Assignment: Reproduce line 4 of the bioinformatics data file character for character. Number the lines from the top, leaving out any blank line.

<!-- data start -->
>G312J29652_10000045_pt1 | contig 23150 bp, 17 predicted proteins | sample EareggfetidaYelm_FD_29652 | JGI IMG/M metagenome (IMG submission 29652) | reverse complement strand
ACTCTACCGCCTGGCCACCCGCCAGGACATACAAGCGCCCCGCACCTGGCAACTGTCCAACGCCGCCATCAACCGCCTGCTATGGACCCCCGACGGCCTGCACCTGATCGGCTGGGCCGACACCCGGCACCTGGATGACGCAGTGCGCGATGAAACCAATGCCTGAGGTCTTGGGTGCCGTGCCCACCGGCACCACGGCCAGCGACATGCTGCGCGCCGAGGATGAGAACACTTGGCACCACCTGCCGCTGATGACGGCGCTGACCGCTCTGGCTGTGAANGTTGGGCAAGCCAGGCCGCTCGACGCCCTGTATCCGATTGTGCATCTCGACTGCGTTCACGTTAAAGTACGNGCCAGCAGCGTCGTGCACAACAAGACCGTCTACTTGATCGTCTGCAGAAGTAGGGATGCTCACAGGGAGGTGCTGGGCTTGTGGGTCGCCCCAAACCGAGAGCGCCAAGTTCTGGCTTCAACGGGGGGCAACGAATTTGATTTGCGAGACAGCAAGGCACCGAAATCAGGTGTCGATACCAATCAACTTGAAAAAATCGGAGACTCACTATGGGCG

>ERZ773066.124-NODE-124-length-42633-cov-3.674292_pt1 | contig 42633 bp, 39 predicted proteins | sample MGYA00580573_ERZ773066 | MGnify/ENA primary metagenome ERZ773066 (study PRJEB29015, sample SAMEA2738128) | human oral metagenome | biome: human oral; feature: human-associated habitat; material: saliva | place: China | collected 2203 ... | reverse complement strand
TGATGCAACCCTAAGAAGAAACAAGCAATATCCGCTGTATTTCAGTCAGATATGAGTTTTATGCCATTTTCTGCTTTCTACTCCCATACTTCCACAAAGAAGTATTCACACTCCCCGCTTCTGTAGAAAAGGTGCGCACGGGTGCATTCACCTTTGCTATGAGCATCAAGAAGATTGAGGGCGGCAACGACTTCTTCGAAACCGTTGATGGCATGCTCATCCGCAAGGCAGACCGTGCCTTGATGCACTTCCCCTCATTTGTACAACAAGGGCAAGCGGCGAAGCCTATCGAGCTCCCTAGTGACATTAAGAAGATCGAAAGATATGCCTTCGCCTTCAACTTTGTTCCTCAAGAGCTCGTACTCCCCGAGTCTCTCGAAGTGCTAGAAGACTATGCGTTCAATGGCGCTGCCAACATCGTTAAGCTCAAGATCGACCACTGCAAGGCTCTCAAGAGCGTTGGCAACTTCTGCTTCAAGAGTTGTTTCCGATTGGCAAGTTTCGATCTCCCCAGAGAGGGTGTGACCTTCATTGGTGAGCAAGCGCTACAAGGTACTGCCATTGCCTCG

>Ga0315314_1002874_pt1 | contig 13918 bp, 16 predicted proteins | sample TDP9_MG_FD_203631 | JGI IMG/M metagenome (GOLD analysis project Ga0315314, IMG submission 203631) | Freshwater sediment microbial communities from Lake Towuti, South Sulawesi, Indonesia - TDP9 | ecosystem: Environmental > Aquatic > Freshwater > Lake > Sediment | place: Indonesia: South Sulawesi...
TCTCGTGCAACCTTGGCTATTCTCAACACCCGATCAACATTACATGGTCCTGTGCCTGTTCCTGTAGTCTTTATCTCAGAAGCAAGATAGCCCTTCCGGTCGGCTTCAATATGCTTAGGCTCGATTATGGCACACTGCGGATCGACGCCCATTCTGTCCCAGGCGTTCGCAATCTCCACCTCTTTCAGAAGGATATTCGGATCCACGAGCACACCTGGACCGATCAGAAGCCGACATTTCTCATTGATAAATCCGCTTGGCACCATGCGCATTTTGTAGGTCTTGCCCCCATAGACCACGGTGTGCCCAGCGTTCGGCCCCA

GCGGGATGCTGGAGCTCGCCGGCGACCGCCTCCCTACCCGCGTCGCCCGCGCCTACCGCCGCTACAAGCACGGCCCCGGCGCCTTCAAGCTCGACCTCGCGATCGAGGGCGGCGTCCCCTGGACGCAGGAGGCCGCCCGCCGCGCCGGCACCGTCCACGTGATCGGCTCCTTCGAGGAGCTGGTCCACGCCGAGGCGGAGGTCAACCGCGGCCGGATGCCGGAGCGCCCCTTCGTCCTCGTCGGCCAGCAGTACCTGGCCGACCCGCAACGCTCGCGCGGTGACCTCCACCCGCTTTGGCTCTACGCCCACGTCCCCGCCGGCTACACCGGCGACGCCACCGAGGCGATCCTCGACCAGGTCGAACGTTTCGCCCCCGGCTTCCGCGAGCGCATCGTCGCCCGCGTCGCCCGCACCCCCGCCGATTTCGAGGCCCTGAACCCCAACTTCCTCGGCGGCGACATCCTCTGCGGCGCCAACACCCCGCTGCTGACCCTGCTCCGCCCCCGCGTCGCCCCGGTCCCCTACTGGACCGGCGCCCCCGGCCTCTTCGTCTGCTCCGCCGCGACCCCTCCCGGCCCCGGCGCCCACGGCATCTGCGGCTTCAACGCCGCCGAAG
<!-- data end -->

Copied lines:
TGATGCAACCCTAAGAAGAAACAAGCAATATCCGCTGTATTTCAGTCAGATATGAGTTTTATGCCATTTTCTGCTTTCTACTCCCATACTTCCACAAAGAAGTATTCACACTCCCCGCTTCTGTAGAAAAGGTGCGCACGGGTGCATTCACCTTTGCTATGAGCATCAAGAAGATTGAGGGCGGCAACGACTTCTTCGAAACCGTTGATGGCATGCTCATCCGCAAGGCAGACCGTGCCTTGATGCACTTCCCCTCATTTGTACAACAAGGGCAAGCGGCGAAGCCTATCGAGCTCCCTAGTGACATTAAGAAGATCGAAAGATATGCCTTCGCCTTCAACTTTGTTCCTCAAGAGCTCGTACTCCCCGAGTCTCTCGAAGTGCTAGAAGACTATGCGTTCAATGGCGCTGCCAACATCGTTAAGCTCAAGATCGACCACTGCAAGGCTCTCAAGAGCGTTGGCAACTTCTGCTTCAAGAGTTGTTTCCGATTGGCAAGTTTCGATCTCCCCAGAGAGGGTGTGACCTTCATTGGTGAGCAAGCGCTACAAGGTACTGCCATTGCCTCG